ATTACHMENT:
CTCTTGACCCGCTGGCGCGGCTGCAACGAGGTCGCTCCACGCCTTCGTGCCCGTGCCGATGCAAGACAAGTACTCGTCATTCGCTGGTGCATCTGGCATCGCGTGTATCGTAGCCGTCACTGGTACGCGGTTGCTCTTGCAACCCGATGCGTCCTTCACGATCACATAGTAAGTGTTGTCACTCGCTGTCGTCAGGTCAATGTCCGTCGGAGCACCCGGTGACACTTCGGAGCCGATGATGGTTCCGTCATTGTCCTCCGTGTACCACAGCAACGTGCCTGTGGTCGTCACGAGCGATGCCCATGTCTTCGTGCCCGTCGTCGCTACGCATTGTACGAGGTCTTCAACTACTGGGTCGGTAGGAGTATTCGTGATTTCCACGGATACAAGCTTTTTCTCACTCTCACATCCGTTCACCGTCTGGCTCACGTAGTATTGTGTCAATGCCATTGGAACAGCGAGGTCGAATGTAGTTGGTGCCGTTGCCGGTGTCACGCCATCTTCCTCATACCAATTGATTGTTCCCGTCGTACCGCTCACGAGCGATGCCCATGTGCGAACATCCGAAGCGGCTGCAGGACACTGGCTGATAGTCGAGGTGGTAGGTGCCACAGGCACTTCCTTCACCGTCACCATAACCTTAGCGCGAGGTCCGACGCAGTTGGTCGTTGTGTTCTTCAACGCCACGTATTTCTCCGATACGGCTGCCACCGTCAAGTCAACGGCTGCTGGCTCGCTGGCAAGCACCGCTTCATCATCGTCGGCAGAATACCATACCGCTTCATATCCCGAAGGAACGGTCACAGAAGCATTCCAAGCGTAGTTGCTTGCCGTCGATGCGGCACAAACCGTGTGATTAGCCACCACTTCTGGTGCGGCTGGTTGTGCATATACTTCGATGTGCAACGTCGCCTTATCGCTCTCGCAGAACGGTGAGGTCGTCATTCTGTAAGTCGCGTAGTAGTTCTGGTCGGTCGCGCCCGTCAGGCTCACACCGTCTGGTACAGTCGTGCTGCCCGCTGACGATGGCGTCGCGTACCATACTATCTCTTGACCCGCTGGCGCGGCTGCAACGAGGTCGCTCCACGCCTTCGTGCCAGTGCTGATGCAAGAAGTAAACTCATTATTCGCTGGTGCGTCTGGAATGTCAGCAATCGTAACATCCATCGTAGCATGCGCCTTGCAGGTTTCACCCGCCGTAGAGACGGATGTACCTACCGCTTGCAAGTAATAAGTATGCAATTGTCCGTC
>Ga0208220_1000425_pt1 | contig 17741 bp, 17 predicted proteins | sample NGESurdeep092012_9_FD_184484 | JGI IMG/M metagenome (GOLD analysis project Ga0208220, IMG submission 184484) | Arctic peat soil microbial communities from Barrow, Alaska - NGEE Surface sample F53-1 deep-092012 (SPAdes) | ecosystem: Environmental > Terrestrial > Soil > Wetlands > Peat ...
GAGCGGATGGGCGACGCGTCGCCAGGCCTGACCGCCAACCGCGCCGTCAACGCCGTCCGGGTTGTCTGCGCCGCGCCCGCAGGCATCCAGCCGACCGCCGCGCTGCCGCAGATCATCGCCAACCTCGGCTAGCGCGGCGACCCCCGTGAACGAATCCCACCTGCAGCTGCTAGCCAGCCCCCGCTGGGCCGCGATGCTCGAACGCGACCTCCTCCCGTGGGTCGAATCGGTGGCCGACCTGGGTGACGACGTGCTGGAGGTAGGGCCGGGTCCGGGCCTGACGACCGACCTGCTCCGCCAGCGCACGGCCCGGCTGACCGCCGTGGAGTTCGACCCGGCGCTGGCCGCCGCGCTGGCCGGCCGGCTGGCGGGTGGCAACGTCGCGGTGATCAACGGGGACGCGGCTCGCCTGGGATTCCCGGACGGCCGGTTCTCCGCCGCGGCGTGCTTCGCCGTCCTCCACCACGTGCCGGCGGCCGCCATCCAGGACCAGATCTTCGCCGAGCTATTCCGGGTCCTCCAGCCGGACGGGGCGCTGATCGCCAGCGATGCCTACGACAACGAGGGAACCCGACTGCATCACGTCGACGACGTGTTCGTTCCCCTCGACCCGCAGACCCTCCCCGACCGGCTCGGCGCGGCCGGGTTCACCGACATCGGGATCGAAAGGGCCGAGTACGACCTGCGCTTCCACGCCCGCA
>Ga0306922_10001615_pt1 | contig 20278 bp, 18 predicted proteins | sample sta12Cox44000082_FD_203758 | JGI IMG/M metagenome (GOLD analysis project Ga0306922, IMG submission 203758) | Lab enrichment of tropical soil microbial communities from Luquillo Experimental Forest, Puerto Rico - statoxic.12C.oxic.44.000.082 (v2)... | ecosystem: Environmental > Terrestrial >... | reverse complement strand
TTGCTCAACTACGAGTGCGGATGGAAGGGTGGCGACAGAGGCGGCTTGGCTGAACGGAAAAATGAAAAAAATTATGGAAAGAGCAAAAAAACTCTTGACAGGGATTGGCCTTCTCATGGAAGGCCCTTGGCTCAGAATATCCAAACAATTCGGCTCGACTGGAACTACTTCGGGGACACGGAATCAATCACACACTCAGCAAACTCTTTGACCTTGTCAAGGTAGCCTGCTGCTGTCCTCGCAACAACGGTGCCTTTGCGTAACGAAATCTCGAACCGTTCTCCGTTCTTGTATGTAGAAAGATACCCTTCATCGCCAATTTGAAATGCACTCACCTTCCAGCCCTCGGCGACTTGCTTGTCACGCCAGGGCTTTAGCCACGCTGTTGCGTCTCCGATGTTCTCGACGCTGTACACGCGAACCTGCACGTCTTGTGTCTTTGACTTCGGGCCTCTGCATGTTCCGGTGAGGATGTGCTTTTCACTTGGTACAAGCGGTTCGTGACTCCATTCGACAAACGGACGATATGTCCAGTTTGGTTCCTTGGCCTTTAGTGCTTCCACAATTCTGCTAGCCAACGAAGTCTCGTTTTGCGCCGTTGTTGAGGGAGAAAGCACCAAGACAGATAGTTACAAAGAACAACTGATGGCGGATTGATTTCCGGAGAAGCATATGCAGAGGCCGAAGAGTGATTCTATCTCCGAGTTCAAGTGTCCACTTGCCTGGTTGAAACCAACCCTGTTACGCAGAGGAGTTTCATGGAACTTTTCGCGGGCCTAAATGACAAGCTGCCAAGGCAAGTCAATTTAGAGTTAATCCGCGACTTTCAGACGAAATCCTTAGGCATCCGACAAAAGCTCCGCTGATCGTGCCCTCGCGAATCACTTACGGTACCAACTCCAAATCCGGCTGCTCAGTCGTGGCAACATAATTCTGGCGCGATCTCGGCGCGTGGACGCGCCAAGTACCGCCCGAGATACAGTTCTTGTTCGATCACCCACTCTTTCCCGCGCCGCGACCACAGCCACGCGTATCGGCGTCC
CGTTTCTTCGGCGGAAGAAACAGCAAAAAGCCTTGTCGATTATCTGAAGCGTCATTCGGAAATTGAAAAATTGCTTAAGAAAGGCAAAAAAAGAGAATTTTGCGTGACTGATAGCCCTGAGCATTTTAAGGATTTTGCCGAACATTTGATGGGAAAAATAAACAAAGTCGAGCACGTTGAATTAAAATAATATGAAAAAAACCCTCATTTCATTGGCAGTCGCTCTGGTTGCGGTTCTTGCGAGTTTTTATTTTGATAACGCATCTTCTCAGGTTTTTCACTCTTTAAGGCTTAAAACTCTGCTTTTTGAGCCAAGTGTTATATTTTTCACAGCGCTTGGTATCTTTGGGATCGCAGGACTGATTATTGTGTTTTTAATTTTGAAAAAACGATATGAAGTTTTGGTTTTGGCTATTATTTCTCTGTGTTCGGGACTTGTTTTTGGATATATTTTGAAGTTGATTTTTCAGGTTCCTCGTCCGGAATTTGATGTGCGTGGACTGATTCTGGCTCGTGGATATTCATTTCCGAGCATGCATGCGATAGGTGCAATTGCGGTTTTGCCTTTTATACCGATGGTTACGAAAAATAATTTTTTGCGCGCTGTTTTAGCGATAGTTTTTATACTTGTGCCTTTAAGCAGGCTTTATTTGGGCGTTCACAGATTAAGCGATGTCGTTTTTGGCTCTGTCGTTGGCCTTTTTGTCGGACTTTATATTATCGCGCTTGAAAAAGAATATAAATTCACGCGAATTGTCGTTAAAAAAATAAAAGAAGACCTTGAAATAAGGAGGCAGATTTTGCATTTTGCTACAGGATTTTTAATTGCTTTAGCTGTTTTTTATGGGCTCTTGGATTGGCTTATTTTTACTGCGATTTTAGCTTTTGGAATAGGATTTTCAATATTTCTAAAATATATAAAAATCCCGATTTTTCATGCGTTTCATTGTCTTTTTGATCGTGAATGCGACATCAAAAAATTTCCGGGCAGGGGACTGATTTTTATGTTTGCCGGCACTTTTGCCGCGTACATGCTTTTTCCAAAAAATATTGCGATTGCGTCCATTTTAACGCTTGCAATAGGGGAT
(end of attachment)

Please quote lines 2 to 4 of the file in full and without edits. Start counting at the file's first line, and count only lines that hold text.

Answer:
>Ga0208220_1000425_pt1 | contig 17741 bp, 17 predicted proteins | sample NGESurdeep092012_9_FD_184484 | JGI IMG/M metagenome (GOLD analysis project Ga0208220, IMG submission 184484) | Arctic peat soil microbial communities from Barrow, Alaska - NGEE Surface sample F53-1 deep-092012 (SPAdes) | ecosystem: Environmental > Terrestrial > Soil > Wetlands > Peat ...
GAGCGGATGGGCGACGCGTCGCCAGGCCTGACCGCCAACCGCGCCGTCAACGCCGTCCGGGTTGTCTGCGCCGCGCCCGCAGGCATCCAGCCGACCGCCGCGCTGCCGCAGATCATCGCCAACCTCGGCTAGCGCGGCGACCCCCGTGAACGAATCCCACCTGCAGCTGCTAGCCAGCCCCCGCTGGGCCGCGATGCTCGAACGCGACCTCCTCCCGTGGGTCGAATCGGTGGCCGACCTGGGTGACGACGTGCTGGAGGTAGGGCCGGGTCCGGGCCTGACGACCGACCTGCTCCGCCAGCGCACGGCCCGGCTGACCGCCGTGGAGTTCGACCCGGCGCTGGCCGCCGCGCTGGCCGGCCGGCTGGCGGGTGGCAACGTCGCGGTGATCAACGGGGACGCGGCTCGCCTGGGATTCCCGGACGGCCGGTTCTCCGCCGCGGCGTGCTTCGCCGTCCTCCACCACGTGCCGGCGGCCGCCATCCAGGACCAGATCTTCGCCGAGCTATTCCGGGTCCTCCAGCCGGACGGGGCGCTGATCGCCAGCGATGCCTACGACAACGAGGGAACCCGACTGCATCACGTCGACGACGTGTTCGTTCCCCTCGACCCGCAGACCCTCCCCGACCGGCTCGGCGCGGCCGGGTTCACCGACATCGGGATCGAAAGGGCCGAGTACGACCTGCGCTTCCACGCCCGCA
>Ga0306922_10001615_pt1 | contig 20278 bp, 18 predicted proteins | sample sta12Cox44000082_FD_203758 | JGI IMG/M metagenome (GOLD analysis project Ga0306922, IMG submission 203758) | Lab enrichment of tropical soil microbial communities from Luquillo Experimental Forest, Puerto Rico - statoxic.12C.oxic.44.000.082 (v2)... | ecosystem: Environmental > Terrestrial >... | reverse complement strand